Wellness: How journaling can boost your immune system and mental health

A regular journaling practice can boost your immune system as well as benefit your mental health. Jump on the new wellness trend

Journal
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Journaling is becoming increasingly popular in wellness circles. Keeping personal diaries used to be seen as a practice for teenagers and career writers, but journaling has become a recognised therapeutic, accessible tool for people of all walks of life. It's often included in lists of self-help mindfulness practices, along with cold showers and meditation.

It's used as a form of cognitive behavioural therapy to increase feelings of gratitude and happiness, and banish feelings of depression and anxiety. Coincidentally, you can pick up the Year of Mindfulness journal in our 2020 fitness gifts guide.

However, not only is journaling great for our mental health: it's also great for our physical health too. A report from the American Psychological Association (APA) examined several pieces of research into the practice's influence on our immune system, helping us to fight off diseases, and even recover from physical injury.

Research from the University of Texas at Austin found writing to record and understand emotion could boost immune functioning in people with underlying health conditions, like asthma, arthritis or even HIV. 

Emotional stress can limit the effectiveness of our immune system due to the secretion of the "stress hormone" known as cortisol. It's thought journaling, with its stress-busting qualities, limits the secretion of this hormone and allows the immune system to do its job effectively.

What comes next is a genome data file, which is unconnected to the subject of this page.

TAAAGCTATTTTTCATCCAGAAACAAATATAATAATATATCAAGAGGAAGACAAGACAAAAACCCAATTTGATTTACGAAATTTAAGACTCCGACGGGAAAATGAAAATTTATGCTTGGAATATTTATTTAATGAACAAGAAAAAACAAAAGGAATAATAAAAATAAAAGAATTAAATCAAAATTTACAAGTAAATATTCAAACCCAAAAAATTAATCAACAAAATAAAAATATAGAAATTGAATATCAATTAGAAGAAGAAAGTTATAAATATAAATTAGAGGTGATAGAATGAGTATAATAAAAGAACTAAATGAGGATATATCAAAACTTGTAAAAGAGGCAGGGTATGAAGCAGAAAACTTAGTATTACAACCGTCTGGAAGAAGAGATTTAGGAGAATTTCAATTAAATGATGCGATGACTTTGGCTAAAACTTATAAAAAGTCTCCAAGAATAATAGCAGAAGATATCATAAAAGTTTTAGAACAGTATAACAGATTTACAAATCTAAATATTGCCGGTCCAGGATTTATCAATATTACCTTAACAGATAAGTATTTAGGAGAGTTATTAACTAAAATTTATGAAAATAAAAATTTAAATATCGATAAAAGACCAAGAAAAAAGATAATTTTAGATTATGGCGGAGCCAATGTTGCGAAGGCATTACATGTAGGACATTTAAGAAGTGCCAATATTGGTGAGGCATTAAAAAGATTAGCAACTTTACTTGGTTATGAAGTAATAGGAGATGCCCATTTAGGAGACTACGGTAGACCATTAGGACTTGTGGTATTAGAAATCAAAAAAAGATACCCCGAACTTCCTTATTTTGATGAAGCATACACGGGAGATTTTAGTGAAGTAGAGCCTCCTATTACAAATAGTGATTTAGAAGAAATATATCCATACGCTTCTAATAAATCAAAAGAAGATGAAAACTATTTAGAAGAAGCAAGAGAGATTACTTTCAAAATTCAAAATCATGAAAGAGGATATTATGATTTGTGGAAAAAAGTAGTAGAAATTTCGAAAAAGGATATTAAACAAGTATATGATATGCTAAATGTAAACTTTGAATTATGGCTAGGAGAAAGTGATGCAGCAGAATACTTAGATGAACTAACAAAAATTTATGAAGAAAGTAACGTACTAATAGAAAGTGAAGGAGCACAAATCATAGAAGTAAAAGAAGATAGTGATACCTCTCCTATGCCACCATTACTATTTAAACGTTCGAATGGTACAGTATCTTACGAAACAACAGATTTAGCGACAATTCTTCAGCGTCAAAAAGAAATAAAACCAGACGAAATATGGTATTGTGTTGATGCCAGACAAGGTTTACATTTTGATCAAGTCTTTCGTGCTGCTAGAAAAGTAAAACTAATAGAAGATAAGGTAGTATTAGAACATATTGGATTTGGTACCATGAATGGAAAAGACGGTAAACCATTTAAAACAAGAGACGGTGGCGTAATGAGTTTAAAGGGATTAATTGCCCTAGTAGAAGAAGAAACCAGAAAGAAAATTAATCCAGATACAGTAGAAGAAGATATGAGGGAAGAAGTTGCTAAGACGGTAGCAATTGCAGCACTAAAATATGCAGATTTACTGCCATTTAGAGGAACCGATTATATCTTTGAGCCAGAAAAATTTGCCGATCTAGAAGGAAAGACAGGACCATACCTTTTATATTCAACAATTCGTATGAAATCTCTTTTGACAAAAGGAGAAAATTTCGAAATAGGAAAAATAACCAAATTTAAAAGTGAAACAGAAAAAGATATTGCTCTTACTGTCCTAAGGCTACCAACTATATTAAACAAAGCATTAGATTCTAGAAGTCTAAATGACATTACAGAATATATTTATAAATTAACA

Fitness gifts: A Year of Mindfulness Journal

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How to start journaling

There's lots of ways to start journaling, but the report from the APA says venting emotions alone--whether through writing or talking--is not enough to relieve stress. To tap writing's healing power, people must use it to better understand and learn from their emotions. 

Researchers from the University of Auckland, New Zealand, asked patients to write about either negative life experiences or their daily schedules, resulting in a short-term increase in immune system function and a decrease in stress. 

Try following this example: at the start of the day, first plot out your daily schedule. Second, write down  a list of negative thoughts, anything you're ruminating over at the moment, so you can look at it in black and white. Finally, list three things you're grateful for. 

Journaling

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This ought to be a good start. Maintaining a regular journaling practice benefits both your mental and physical health, and (best of all) all you need to get started is a pen and a notebook. 

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